Bill Taylor, Best-Selling Author and Founder of Fast Company Magazine
Gary Tubridy: Hello, I am Gary Tubridy, senior vice president with the Alexander Group. I am here with Bill Taylor, best-selling author and founder of Fast Company Magazine. Bill, good to have you back at the forum.
Bill Taylor: Great to see you, Gary. I always like to come to your events.
GT: It is great to have you. Simply Brilliant, your latest book, read it, loved it. Tell me, what inspired you to write it?
BT: The industry has been doing things the same way for 100 years. I am in this not exactly glamorous, or romantic field, how do I be a passion brand? I gave myself the challenge and decided to write Simply Brilliant, to say could I take that same spirit of innovation and transformation, but set it in fields that are much more established, much more mainstream, much more in a way, main street, U.S.A. I love story-telling and case studies, and in this book, the story-telling and case studies is set in community banks, small hospitals, really fun fast food joint, a parking garage in Miami Beach. Ultimately, the message I am trying to send is, there is no such thing as an ordinary or old-fashioned business. There are simply ordinary and old-fashioned ways to do business. That every field, no matter how long it has been around for, is ripe for reinvention and reimagination, if you can give yourself the challenge of looking at your industry and your organization with fresh eyes.
GT: These stories are tremendous. Tell me from your perspective, what should a revenue leader in a company, somebody who is running a sales organization, what should they take away from that?
BT: Number one, they have to ask themselves in a fundamental and creative way, what is our definition of success for our organization? To me, the goal is no longer, let us aspire to be the best at what lots of other people already do. The goal has to be, let us become the only one in our field, who does what we do. What do we promise to our customers, that nobody else can promise? What are we prepared to deliver, that nobody else can deliver? What are we willing to do, the products we sell, the services we offer, the collaborations we devise, what are we prepared to do that other companies in our field, simply cannot or will not do? The core message is we are now in a world, finally, where ordinary is not an option. That is number one. Immediately thereafter, comes the question of customers, clients, and the impact of people in culture. Do you and your colleagues work as distinctively as you compete? To me, culture matters when you say to yourself, if this is who we want to be in the marketplace, therefore, this is how we have to behave in the workplace. Those two things are just absolutely two sides of the same coin.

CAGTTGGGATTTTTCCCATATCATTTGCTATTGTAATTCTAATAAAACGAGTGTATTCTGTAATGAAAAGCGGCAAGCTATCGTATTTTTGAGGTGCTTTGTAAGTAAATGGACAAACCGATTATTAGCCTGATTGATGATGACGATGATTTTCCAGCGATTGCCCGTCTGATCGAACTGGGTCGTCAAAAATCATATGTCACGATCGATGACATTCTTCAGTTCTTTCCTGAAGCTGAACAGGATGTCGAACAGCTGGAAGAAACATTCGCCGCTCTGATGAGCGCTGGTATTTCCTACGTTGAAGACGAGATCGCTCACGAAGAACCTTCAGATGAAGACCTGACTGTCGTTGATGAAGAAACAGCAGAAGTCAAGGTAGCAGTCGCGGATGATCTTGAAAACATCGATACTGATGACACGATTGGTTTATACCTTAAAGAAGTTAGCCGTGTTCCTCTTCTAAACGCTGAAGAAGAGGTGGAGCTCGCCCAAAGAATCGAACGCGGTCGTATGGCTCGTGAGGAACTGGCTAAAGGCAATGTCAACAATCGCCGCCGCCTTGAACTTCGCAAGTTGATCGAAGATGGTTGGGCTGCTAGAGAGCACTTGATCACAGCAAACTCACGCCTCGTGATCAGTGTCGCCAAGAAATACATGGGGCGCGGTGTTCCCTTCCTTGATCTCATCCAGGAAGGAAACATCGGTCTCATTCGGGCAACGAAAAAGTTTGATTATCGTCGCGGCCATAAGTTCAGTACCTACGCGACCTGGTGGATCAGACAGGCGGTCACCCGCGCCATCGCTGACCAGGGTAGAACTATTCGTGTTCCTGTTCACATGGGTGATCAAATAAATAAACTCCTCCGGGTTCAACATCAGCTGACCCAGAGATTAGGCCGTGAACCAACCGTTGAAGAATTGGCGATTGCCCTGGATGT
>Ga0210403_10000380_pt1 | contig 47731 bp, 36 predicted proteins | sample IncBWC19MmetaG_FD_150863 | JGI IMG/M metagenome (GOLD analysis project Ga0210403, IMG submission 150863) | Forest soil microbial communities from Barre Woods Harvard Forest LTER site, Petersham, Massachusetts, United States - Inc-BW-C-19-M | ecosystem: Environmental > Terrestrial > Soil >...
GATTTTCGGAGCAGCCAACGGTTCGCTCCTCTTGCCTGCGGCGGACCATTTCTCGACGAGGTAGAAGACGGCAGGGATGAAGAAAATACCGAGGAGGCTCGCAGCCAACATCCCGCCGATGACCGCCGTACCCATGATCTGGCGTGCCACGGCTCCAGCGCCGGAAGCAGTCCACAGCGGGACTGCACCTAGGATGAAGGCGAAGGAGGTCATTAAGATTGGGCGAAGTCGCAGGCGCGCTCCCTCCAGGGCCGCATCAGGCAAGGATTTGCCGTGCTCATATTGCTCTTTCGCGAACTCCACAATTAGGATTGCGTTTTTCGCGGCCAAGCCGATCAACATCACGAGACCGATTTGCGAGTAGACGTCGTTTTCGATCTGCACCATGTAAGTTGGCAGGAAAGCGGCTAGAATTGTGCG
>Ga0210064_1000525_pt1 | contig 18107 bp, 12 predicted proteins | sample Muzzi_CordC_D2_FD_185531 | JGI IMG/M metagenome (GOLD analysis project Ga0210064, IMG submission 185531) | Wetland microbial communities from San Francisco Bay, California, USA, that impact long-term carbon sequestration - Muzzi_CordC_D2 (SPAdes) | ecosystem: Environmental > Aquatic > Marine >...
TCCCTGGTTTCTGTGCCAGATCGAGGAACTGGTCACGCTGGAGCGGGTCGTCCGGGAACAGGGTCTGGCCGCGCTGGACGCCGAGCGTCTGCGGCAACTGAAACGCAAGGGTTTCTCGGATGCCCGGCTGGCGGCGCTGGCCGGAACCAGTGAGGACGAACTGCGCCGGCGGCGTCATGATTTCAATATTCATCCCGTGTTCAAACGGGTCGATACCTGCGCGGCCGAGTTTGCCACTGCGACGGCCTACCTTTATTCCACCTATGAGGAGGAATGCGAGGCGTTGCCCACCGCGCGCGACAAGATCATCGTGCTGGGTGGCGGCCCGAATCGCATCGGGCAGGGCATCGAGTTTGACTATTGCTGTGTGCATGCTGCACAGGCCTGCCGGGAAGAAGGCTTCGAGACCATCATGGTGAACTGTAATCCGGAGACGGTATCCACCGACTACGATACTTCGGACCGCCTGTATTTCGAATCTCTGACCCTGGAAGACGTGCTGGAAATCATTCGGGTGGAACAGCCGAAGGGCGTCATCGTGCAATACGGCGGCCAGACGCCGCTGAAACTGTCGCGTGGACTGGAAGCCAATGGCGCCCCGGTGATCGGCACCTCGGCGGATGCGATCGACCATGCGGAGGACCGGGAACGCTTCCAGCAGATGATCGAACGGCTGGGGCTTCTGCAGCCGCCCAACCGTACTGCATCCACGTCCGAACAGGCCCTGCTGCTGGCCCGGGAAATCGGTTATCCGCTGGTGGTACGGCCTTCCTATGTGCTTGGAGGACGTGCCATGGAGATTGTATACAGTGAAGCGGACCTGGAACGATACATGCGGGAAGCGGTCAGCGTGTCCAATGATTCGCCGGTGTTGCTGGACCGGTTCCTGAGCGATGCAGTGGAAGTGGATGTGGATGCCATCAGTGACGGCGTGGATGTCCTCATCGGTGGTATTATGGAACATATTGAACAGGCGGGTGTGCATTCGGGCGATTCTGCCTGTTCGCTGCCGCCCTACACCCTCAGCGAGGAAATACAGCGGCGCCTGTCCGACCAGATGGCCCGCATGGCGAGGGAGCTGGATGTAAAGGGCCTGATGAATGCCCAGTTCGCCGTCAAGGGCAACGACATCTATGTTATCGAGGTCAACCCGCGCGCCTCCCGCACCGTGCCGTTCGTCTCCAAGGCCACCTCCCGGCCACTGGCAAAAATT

GT: Culture evolves to action.
BT: It does. If you are trying to be special and distinctive with your customers, then you as a sales leader or revenue generator, have to figure out how to behave in ways that are special and distinctive with your colleagues. All the stuff that seems really important, inevitably crowds out the stuff that is truly urgent, which is giving yourself the time, the space, to learn, evolve and grow. We rob the future, because we are so, understandably committed to the present. That is why leadership is so difficult.
GT: You have got to do both.
BT: You have got to do both. People have to understand that, we are now in a world where playing it safe really has probably become the most dangerous strategic choice of all. People really have to understand that change begins to happen, innovation and learning begin to happen, when people conclude, and organizations conclude, that deep down in their bones that the risk of trying something new is actually much lower, than the cost of desperately clinging to what has worked in the past. Again, that is not life in most organizations that I encounter. You have got to have a lot of zest, and you have got to want to try a bunch of stuff. That is the optimism part. The tough-minded part, is you also have to be honest with yourself, that most of the things you try simply are not going to work. You have got to have a thick skin and a sense of resilience and as a leader, making sure that your colleagues understand that really, the only sin around here, is not having the guts, if you have an idea, to raise your hand. New York with security, if you see something, say something. The new motto is if you think something, say something. Go out on a limb, raise your hand, take a shot. We will help you do it quick, cheap, learn fast and so on. If it does not work out, we are not going to hold it against you. We are going to celebrate you. Your pitchfork kind of got dulled, but you have helped get the path ready for the next person who comes along.
GT: Bill, thanks for joining us at the 2017 forum.
BT: Thrilled to be here. Thanks, Gary.
GT: Thank you.
See more information on the Chief Sales Executive Annual Forum.